“Here we go again,” was a favorite saying of President Reagan anytime another attempt was made to over-regulate some issue. This certainly applies to House Bill 2199 “concerning human sexuality education” that attempts to solve a problem that does not exist.

This is the fourth time an attempt has been made to muzzle sex education in Kansas in the last 15 years. This bill would require that parents “opt-in” their student to such lessons and also require that parents be provided with “... all instructional materials on human sexuality, including any teaching plans and syllabi ... .”

Some Kansans believe there is still a state sex-ed mandate. It is true in May 1987, Kansas was the third state to adopt an AIDS and Human Sexuality mandate. But on July 1, 2005, the Kansas sex ed mandate died a quiet death when the State Board developed new graduation requirements and modified the Quality Performance Accreditation regulations. For those local schools that maintained a sex ed curriculum in the health classes, the KSBE allowed local school districts to use either opt-out or opt-in as a local school board decision.

So, since Kansas schools are already allowed to make a local decision on using “opt-out” or “opt-in,” why would anyone want to take that away and require only “opt-in” from the state level? The motivation is simple: It would end sex education altogether.

Why? A substantial portion of parents fail to return either form. Under opt-out, those students attend the class. Under opt-in, they do not. “Opt-in” is the procedure used for field trips: No signed permission and the student cannot leave school grounds — it is a liability issue. Sex education is not a liability issue. But if more than a few students must be provided with alternative coursework, this burden pretty much ends the lesson or trip. The use of the more restrictive “opt-in” for sex-education in effect relies on the lack of returned permission slips from I-don’t-care-parents to kill the coursework.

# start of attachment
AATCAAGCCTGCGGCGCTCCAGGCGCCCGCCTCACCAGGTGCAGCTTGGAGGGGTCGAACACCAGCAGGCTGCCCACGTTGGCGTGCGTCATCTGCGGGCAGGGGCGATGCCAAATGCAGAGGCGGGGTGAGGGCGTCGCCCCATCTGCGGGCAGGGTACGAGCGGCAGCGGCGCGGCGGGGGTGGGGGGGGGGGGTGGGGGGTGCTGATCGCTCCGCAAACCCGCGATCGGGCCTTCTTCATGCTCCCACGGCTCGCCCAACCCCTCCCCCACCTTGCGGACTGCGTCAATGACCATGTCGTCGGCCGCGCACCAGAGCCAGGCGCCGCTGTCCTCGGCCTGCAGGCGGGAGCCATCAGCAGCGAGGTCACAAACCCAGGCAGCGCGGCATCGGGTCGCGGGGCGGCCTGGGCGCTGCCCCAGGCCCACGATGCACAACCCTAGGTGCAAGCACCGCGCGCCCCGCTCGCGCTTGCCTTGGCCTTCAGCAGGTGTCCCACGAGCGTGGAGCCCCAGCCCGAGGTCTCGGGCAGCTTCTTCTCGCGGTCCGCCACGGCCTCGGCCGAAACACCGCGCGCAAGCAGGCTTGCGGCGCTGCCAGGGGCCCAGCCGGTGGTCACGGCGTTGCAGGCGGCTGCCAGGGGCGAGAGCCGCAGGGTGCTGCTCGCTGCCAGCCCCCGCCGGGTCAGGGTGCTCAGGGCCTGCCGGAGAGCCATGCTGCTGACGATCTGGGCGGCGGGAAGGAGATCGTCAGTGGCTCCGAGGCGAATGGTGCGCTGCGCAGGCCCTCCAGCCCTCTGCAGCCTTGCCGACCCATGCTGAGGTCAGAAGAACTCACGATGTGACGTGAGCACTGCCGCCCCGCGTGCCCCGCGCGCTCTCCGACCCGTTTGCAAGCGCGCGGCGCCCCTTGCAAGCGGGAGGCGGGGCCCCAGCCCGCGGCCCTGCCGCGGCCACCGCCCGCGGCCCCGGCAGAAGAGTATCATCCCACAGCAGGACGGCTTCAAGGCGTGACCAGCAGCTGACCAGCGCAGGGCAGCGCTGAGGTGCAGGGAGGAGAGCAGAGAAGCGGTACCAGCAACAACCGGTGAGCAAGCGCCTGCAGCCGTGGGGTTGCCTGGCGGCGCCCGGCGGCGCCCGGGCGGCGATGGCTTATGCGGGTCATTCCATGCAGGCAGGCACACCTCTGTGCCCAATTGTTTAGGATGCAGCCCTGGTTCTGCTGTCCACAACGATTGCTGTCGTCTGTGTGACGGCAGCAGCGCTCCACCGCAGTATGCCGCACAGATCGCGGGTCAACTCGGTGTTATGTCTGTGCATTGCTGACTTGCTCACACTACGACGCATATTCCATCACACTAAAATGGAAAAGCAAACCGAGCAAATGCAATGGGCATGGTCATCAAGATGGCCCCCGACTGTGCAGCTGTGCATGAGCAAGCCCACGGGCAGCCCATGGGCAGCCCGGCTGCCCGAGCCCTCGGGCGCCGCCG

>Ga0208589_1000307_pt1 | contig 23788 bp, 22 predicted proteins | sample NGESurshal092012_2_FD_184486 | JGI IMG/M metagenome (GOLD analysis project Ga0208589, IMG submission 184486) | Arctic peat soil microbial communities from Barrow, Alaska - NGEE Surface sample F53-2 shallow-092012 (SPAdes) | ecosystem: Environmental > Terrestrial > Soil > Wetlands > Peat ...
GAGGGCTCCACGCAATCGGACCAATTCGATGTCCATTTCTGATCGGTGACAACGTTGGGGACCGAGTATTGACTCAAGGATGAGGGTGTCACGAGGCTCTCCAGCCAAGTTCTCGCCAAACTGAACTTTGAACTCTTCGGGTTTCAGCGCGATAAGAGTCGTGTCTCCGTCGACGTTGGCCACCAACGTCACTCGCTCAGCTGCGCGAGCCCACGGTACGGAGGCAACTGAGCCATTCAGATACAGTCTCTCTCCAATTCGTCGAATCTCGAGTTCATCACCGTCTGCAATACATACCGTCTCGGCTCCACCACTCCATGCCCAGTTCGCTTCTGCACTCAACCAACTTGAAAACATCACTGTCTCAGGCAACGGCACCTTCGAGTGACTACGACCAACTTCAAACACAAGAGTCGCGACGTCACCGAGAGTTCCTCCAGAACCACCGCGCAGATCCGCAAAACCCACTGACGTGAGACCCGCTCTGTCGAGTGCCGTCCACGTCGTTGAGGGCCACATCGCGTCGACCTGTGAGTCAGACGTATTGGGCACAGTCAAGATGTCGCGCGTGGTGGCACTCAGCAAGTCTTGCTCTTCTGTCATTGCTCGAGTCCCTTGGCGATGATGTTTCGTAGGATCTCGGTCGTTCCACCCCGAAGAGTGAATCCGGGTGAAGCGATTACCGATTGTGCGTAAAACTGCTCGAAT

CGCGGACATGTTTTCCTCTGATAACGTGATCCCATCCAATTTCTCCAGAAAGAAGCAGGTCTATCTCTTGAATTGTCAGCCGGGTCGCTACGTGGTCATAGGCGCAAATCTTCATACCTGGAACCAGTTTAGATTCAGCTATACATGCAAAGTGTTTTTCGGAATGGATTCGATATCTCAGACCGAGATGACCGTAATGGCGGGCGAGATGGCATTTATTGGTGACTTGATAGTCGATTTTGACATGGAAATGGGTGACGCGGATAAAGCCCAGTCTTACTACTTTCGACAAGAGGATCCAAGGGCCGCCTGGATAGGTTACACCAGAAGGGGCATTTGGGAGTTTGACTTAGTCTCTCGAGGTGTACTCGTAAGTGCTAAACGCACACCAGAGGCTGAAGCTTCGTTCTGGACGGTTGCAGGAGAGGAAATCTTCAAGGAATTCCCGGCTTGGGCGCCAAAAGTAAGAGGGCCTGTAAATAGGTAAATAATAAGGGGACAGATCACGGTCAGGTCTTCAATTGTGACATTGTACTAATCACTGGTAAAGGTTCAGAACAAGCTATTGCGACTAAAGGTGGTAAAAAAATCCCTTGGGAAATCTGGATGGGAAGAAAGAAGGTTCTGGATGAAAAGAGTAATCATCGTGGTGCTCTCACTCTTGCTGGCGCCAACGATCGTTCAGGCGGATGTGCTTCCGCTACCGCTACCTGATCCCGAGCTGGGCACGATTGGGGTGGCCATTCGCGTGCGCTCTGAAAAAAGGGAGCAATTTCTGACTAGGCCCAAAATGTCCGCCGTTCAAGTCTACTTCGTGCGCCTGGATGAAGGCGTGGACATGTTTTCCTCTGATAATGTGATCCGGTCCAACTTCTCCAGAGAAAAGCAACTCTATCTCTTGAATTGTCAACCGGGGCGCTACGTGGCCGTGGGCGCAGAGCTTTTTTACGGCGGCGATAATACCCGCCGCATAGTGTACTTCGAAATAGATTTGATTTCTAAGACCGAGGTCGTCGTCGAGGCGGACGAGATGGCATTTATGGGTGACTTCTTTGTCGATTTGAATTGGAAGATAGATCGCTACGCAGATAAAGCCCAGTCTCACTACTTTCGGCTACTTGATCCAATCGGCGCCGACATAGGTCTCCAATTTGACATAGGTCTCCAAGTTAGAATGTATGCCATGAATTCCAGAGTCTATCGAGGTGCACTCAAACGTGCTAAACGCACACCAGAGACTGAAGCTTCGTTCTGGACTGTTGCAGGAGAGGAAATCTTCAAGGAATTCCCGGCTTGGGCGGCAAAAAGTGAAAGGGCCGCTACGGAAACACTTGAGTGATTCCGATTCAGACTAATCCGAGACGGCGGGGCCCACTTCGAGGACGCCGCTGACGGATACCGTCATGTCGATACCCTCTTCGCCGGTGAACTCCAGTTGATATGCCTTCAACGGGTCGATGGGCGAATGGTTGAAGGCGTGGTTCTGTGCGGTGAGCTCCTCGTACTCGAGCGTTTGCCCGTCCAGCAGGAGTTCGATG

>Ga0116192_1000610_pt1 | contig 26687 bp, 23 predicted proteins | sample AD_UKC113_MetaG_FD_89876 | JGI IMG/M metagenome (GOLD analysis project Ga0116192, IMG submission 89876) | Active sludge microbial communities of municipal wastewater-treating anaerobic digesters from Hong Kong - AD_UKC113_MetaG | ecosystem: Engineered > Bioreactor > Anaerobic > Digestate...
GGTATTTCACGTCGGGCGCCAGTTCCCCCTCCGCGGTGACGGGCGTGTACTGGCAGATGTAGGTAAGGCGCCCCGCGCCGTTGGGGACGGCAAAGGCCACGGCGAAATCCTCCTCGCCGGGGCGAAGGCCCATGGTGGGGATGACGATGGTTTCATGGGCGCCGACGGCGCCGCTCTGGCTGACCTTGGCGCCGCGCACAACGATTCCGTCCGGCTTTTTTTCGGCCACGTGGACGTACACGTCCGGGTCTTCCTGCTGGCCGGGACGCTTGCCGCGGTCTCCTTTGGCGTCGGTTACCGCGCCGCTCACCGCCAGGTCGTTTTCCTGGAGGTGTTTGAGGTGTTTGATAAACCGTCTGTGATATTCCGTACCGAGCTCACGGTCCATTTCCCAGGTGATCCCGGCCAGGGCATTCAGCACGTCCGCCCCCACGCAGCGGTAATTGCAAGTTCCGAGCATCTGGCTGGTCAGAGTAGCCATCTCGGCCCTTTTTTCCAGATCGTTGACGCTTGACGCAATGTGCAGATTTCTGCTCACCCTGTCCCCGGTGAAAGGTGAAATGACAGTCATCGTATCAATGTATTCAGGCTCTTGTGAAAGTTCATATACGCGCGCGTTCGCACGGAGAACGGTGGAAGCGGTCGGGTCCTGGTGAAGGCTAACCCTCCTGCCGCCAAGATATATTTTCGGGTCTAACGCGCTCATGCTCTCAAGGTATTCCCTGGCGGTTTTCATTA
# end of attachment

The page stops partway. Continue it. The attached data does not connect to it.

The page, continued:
But those who have an objection to their child taking any coursework that contradicts their religious beliefs in any subject have always had a ready “opt-out.” K.S.A. 72-1111(f) states that no child attending public school shall be required to participate in any activity that is contrary to the religious teaching of the child, if a written statement signed by one of the parents or guardian of the child is filed with the school authorities. That defuses any “forced learning” argument.

This attempt to curb sex education was obviously triggered by a recent instance of posting of a controversial poster in a school hallway. In Kansas statutes, sex education is recognized as an important and necessary responsibility of medical doctors and teachers and both are given an affirmative defense from obscenity as long as it is in medical offices and classrooms. Well-trained doctors and teachers do that.

House Bill 2199 is a bad bill. It is not necessary. There is already a religious opt-out as well as a local-board-determined health sex education opt-out/opt-in. And providing the parents with the instructional materials beforehand ignores the fact that teaching is a complex interaction where teachers will be answering students’ questions beyond the lesson plan outline.

Attempts were made in the Kansas Legislature in 2003, 2008 and 2014 to close down sex education in Kansas. The first attempt was vetoed. The second one failed to pass and the third stayed in committee.

Kansas did not need fig-leaf education then. And we do not need it now.

John Richard Schrock is a professor in the Department of Biological Sciences at Emporia State University.